The insistence on routine and sameness interferes with the Asperger’s Disorder child’s play. Not all Asperger’s Disorder children engage in repetitive play patterns, but for those who do, it can be very disruptive in play. Play for most children is free-flowing with a give and take between playmates where they each play off the other’s contribution.
One of the most enjoyable aspects of play is the unpredictability and uniqueness that playmates bring to the play. The Asperger’s Disorder child, however, is disturbed by the free flow of play. She has a set routine in her mind for her play and becomes frustrated when someone attempts to disrupt it. The more rigid and insistent the child is that the play goes exactly as she wants it the more social rejection she will experience.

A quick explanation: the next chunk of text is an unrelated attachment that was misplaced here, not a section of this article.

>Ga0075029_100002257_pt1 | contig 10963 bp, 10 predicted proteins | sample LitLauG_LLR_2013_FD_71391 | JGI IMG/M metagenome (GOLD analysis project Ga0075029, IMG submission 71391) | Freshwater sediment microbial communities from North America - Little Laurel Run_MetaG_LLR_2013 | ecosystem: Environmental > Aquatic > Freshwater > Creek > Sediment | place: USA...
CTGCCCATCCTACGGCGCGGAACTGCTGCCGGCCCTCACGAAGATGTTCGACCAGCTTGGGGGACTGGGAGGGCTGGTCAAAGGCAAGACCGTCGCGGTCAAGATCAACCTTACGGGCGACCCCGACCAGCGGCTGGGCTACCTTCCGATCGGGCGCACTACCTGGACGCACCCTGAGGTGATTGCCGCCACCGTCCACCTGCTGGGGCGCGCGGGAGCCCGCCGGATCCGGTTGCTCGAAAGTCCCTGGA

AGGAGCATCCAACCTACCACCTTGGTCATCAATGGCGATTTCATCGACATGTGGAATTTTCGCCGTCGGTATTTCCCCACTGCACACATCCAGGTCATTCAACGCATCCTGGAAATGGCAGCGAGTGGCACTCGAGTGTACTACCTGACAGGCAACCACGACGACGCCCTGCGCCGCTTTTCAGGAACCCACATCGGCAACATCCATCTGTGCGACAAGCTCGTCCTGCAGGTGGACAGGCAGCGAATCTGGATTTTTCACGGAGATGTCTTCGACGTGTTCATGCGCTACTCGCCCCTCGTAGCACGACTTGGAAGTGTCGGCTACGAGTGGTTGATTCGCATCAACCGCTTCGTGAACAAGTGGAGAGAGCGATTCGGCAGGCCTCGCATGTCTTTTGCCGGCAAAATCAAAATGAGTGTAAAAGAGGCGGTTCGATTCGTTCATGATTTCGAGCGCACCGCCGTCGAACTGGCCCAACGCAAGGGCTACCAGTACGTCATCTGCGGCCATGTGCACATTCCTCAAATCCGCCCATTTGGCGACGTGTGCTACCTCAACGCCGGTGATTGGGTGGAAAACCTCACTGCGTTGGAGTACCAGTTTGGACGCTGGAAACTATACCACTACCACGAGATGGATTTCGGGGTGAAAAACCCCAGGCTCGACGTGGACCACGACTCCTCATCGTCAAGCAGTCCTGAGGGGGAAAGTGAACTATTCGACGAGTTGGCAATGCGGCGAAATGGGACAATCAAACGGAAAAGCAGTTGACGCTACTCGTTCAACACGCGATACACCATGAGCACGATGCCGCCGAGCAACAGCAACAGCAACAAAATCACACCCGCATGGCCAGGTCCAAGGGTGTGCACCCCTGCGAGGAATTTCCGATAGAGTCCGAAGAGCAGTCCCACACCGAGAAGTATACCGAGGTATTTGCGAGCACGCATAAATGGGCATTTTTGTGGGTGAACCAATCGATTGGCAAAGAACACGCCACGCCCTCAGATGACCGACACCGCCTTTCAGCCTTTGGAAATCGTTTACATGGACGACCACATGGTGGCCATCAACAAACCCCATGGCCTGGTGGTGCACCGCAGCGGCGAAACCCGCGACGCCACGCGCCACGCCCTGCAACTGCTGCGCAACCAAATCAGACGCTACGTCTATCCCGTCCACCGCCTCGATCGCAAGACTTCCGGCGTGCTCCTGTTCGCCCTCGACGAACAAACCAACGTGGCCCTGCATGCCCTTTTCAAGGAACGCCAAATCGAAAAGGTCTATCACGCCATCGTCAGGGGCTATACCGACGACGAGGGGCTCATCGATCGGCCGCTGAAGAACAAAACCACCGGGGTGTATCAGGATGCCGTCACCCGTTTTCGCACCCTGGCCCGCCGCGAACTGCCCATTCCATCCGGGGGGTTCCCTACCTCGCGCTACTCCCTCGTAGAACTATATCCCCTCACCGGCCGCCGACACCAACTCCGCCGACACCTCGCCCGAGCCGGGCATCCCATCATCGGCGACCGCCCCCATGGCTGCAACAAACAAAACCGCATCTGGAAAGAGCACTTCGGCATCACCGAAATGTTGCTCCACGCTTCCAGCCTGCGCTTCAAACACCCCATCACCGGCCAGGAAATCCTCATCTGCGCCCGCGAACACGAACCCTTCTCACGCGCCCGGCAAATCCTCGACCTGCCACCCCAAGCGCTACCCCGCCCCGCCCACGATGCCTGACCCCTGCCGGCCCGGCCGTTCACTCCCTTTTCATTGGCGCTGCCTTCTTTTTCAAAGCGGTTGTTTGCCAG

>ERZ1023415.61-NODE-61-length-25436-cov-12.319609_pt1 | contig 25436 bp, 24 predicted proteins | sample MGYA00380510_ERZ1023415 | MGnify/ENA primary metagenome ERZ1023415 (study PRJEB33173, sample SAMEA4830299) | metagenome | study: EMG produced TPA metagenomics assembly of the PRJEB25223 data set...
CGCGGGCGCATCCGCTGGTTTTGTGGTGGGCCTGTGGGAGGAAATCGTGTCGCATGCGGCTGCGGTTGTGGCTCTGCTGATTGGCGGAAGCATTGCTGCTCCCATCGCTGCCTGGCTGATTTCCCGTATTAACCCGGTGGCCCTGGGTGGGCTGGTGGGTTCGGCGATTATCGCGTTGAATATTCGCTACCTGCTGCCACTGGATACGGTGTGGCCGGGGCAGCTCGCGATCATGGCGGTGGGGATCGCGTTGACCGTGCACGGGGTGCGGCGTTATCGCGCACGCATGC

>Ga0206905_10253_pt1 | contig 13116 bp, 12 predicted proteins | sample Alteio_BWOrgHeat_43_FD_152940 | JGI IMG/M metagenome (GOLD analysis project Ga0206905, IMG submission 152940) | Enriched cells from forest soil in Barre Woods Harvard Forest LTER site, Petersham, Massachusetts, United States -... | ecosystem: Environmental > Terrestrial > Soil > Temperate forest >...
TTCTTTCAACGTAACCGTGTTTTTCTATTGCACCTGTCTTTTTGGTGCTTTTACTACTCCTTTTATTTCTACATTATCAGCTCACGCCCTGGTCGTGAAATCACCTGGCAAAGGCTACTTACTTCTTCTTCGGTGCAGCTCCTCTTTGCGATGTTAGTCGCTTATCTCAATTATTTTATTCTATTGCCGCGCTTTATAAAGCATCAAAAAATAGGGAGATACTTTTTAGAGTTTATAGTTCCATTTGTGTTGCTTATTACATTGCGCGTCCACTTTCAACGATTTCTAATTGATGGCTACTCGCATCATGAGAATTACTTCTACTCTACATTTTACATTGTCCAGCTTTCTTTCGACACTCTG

The Asperger’s Disorder child who sticks to a rigid play routine also misses out on the joy of solitary play. Even when children play by themselves, their play is still free flowing, imaginative, and fun. The Asperger’s Disorder child’s play in contrast tends to be routine and predictable and to the outside observer appears to be more of a task than play.